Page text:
• AVOID pins 7 and 8 on the IIgs connector. These have live voltage and you don’t want to be making any short circuits. Carelessness results in shock, fires, and possibly death. I cannot be held responsible for negative consequences incurred by you because you don’t understand how electricity works.
  • “Tin your leads”. Apply solder to your stripped wire first, then to the cup. A tiny dab’ll do ya, get it all the way ’round the wire, just enough to change the color. If you have a “ball” of solder on there, it’s probably too much. Once applied to the wire, then place the wire into the proper cup and remelt the solder.

Optimal Settings for Clear Video »

Its no secret: the IIGS default output doesn’t line up with any VGA-like aspect ratio standard. That means that your default output is going to be blurry, have annoying vertical banding or both. The following are some tips on hardware and settings to obtain a picture that has the least amount of distracting artifacts.

  1. Use a monitor that has a native resolution that matches one of the GBS-8220 output resolutions. This will lead to less interpolation (i.e fuzziness) by the monitor hardware.
  2. In the GBS0-8220 settings menu, set the video settings thus:
    • Display
      • Set the resolution to the native resolution of your monitor.
    •  Picture
      • Sharpness: change to 03. This helps even out the fuzz on the pixels. That is, it makes them all equally blurry, so the display isn’t as distracting.
    • Geometry
      • H Size: change to 76. This removes most of the vertical banding issues you’ll see, most importantly on the GS/OS Desktop, but elsewhere too.
      • H Position: change to 29. This centers the display after the above change is made.

Note: When there is motion on the screen, graphics around the moving object(s) (i.e. the mouse cursor) will become a bit blurrier. This is an artifact of the way the GBS-8220 scales video and I have found it to not be correctable by any combination of scaler settings.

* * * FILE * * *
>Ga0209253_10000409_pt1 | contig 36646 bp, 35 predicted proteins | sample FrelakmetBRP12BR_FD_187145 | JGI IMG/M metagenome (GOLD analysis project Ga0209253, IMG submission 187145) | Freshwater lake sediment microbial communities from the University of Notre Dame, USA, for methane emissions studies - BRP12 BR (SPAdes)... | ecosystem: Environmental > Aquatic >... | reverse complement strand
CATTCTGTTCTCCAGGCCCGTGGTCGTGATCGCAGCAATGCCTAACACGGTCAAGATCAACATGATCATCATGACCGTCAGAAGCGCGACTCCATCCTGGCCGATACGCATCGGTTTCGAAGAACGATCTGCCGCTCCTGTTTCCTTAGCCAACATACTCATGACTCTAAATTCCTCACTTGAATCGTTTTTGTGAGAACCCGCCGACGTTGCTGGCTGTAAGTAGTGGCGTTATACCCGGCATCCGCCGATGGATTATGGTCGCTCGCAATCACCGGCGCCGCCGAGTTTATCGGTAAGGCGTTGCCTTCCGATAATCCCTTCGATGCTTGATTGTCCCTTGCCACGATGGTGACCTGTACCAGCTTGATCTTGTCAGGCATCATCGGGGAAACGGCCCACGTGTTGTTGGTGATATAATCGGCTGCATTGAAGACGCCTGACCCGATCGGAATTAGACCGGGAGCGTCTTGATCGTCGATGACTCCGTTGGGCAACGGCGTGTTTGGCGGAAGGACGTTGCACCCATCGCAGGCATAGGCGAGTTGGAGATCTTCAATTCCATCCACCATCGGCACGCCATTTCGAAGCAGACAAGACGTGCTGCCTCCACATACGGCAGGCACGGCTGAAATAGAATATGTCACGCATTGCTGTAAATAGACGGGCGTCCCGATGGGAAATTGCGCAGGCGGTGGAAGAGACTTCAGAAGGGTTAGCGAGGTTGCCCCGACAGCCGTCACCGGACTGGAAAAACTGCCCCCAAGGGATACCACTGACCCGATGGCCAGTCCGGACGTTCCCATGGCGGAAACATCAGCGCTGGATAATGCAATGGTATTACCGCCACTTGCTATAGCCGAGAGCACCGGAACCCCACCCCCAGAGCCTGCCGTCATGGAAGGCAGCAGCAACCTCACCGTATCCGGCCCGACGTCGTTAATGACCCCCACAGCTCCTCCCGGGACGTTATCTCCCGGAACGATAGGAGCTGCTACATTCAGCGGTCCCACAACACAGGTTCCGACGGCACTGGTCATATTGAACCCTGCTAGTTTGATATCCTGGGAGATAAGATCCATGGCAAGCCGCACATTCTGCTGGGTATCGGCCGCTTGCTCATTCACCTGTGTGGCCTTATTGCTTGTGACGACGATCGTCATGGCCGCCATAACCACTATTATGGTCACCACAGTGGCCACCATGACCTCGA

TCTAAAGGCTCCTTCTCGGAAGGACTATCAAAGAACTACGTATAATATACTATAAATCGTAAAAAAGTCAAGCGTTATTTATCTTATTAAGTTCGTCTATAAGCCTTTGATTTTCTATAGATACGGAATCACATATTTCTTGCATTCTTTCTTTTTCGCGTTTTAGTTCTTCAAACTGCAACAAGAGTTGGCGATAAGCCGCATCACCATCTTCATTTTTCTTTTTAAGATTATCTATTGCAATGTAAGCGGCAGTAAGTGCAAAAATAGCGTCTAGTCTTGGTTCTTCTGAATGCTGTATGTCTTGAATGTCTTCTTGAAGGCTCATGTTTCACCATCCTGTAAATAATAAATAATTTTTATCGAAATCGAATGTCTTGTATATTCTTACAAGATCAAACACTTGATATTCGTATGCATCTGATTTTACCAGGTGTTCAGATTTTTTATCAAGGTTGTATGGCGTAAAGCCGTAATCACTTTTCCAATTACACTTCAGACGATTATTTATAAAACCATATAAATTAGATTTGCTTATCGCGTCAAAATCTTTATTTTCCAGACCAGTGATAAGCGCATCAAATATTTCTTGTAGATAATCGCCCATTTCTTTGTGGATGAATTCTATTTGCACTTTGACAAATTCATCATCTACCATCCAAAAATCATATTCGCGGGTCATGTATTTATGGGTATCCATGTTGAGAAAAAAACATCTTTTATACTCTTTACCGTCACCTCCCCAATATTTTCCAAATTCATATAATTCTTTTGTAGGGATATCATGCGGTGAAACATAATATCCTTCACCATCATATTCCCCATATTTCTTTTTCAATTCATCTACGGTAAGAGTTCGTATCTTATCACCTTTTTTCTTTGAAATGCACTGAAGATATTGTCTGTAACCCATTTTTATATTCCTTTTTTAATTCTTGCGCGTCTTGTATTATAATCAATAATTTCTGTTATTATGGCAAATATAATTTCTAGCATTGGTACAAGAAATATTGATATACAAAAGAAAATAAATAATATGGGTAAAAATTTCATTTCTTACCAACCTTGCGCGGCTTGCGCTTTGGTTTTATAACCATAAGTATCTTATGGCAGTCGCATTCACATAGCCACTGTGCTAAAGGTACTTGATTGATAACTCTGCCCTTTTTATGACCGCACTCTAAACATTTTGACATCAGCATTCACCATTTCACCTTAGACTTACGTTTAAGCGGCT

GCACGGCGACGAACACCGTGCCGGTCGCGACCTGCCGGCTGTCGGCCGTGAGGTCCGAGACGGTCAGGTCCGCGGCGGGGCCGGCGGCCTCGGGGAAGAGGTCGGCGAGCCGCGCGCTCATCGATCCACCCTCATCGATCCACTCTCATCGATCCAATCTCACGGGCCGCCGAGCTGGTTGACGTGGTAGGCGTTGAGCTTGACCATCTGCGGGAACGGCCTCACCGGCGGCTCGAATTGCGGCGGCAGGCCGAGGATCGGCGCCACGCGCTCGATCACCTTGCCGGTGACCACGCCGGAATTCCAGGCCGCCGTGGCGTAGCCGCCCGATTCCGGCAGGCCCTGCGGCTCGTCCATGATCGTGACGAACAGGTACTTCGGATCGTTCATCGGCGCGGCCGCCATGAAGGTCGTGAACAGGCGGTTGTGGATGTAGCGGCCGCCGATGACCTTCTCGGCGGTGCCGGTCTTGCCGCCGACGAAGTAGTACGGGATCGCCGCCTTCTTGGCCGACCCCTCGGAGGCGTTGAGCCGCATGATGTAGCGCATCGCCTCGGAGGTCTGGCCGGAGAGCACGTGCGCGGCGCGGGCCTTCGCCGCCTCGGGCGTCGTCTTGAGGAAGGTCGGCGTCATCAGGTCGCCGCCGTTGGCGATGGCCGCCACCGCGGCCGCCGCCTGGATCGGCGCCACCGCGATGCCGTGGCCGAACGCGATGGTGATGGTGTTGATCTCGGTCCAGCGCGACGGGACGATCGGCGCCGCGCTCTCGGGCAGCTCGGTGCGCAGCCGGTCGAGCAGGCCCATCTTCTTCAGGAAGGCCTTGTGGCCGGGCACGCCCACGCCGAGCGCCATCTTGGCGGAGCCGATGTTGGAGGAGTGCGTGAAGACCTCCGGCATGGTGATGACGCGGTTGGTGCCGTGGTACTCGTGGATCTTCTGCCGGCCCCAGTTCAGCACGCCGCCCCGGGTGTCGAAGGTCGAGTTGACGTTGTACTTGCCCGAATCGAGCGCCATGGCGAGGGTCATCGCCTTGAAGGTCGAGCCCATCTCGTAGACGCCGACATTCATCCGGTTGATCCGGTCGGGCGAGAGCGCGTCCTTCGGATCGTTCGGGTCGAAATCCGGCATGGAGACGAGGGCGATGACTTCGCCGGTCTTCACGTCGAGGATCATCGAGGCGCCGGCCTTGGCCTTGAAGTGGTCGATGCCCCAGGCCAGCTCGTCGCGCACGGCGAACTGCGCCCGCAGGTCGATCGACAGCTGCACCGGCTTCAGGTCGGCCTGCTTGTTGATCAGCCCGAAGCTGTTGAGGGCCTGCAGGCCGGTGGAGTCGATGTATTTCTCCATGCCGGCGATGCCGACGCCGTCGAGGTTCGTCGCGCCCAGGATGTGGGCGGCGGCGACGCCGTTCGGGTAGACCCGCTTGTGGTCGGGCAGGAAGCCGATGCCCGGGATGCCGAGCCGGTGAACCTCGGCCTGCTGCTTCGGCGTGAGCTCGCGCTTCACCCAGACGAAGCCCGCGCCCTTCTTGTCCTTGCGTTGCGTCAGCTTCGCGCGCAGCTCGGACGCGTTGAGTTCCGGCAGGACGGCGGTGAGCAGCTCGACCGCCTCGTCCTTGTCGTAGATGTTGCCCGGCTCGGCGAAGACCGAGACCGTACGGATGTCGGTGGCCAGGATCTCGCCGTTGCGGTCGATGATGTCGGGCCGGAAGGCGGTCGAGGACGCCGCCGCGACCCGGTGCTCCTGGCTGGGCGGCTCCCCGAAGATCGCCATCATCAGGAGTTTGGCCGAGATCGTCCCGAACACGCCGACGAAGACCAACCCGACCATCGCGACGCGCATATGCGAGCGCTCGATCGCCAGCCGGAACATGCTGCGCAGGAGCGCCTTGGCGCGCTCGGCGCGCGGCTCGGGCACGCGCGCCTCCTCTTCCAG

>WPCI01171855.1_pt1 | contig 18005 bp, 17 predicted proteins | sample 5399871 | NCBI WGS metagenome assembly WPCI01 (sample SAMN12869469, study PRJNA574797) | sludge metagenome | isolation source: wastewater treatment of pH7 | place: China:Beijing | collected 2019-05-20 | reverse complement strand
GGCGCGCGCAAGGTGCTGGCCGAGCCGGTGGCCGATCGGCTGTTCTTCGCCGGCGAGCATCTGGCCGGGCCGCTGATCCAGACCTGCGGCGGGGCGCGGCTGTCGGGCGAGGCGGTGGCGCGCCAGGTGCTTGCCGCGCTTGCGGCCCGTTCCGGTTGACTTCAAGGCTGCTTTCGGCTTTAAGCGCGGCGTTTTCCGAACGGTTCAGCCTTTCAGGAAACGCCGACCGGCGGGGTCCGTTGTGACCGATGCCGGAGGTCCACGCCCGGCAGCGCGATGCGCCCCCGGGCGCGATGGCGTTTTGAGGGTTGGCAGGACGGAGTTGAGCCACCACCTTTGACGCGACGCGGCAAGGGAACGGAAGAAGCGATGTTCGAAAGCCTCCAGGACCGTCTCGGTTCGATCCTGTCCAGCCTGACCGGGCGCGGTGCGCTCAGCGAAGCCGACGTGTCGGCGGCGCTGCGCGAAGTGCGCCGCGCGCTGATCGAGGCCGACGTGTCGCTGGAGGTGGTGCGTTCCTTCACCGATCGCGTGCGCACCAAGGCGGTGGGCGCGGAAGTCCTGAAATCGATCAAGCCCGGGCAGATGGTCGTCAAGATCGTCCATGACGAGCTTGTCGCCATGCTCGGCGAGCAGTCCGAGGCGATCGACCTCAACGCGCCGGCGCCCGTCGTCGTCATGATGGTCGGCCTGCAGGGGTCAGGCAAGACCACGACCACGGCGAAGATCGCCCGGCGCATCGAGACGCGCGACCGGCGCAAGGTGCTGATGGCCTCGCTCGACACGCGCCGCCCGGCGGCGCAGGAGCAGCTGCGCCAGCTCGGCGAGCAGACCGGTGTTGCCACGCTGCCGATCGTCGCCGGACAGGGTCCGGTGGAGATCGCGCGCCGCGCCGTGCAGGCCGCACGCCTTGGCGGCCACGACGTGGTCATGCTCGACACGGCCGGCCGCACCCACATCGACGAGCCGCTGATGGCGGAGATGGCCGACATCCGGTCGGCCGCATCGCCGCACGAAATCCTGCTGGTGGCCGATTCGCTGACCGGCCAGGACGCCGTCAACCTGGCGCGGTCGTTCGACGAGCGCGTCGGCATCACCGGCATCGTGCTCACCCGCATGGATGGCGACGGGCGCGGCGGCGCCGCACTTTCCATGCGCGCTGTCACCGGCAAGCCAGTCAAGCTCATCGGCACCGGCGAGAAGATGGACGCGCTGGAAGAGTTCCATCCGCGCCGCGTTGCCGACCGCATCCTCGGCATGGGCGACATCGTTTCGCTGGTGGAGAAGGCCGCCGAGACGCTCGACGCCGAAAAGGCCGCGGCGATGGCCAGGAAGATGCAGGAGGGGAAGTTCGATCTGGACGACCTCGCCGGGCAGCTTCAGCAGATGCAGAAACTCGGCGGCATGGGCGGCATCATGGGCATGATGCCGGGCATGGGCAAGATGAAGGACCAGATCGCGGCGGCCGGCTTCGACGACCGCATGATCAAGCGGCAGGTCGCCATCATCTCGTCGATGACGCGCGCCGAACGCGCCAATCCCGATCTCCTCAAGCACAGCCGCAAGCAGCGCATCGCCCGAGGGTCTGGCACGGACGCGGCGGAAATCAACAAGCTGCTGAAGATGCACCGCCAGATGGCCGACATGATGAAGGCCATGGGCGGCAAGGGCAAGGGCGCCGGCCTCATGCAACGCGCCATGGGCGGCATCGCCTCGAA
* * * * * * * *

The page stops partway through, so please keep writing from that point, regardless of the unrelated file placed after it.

Optional Ideas »

  • Enclosures: Find a solution to enclose the GBS-8220, and mount it to the VESA mounting holes on back of your monitor. This makes the monitor+board a much cleaner and easier to manage solution.
    • 3D printing: Shapeways  – fully custom designed enclosure with M1.6 mount headers, M4 through holes on 100mm centers and all the ports in the right spots. You would need to pick up 8x M1.6 x 3MM screws for the board and lid, and four M4 screws that match your target monitor. I provide no guarantees this will work it because it’s freaking expensive and I didn’t print one.
    • You could use the ArcadeForge Scaler PCB Enclosure, but it’s somewhat expensive.
    • Or you could just use some generic thing that fits pretty closely and mod it with a rotary tool.
  • Pull the +5VDC current off the Apple IIgs motherboard and run the GBS-8220 off it. This way, when you turn the IIgs on, the PCB turns on simultaneously. This would likely require board modification or a “pass-through” adapter for your power supply connector. However, if your machine is already loaded with cards, you could give your power supply fits or cause the IIgs itself to become unstable.

Resources »

Video »